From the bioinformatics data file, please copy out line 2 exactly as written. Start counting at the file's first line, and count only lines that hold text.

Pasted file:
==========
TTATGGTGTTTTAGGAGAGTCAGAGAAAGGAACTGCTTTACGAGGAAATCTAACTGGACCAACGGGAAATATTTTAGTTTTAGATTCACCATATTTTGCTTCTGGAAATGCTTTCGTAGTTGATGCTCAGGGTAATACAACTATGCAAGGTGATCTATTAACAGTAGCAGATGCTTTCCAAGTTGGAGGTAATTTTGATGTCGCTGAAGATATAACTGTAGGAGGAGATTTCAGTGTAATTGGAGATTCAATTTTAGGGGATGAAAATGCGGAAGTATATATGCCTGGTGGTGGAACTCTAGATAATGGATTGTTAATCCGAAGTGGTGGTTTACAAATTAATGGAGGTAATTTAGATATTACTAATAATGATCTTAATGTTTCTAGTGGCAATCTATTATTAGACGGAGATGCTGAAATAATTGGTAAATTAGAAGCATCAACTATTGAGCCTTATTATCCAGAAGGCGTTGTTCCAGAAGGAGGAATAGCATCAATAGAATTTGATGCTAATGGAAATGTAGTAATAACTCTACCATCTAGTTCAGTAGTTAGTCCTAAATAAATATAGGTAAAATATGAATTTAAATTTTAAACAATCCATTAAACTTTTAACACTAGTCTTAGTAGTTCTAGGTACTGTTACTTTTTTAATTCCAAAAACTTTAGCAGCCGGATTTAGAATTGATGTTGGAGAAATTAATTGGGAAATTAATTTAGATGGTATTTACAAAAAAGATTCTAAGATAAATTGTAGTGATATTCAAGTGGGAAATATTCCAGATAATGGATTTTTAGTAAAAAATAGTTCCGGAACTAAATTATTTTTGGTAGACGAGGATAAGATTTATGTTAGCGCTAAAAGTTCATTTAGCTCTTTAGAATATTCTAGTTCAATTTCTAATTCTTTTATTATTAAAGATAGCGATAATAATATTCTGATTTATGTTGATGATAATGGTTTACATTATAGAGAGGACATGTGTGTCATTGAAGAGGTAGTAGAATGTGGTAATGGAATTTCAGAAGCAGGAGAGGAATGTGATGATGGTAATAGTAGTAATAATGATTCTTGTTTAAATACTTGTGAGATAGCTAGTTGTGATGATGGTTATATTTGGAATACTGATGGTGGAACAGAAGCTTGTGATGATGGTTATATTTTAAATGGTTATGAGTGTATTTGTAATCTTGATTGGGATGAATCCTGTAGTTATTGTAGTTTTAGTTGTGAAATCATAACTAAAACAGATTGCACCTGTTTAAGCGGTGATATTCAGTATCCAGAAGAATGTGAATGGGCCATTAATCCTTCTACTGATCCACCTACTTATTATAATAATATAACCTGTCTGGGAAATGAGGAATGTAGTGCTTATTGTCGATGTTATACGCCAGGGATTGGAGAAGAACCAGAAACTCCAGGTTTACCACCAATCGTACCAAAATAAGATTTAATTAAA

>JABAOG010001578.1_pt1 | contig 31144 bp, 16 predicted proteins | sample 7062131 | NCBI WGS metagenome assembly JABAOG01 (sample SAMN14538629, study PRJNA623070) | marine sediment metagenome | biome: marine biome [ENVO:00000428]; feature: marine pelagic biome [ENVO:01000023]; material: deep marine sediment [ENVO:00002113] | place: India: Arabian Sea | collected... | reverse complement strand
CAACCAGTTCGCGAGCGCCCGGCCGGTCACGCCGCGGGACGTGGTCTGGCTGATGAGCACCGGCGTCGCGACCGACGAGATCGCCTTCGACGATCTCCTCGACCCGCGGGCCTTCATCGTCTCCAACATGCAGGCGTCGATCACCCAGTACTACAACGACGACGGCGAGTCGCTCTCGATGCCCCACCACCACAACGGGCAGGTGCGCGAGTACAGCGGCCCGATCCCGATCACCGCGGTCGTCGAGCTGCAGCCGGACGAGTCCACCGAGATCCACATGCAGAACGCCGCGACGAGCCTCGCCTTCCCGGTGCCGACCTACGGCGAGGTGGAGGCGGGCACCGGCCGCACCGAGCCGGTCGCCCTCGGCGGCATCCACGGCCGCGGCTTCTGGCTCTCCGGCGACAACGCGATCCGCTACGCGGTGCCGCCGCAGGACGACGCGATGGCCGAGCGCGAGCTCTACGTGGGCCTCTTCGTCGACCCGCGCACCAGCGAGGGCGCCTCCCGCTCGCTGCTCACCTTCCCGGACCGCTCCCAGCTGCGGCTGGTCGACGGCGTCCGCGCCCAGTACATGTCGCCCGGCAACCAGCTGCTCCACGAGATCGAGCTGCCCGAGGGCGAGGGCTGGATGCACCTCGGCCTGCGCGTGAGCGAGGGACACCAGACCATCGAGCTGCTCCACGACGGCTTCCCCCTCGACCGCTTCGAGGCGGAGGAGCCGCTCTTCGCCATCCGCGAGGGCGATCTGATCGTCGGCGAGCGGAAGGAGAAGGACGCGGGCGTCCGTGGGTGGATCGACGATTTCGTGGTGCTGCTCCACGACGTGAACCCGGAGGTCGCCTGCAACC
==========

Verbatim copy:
>JABAOG010001578.1_pt1 | contig 31144 bp, 16 predicted proteins | sample 7062131 | NCBI WGS metagenome assembly JABAOG01 (sample SAMN14538629, study PRJNA623070) | marine sediment metagenome | biome: marine biome [ENVO:00000428]; feature: marine pelagic biome [ENVO:01000023]; material: deep marine sediment [ENVO:00002113] | place: India: Arabian Sea | collected... | reverse complement strand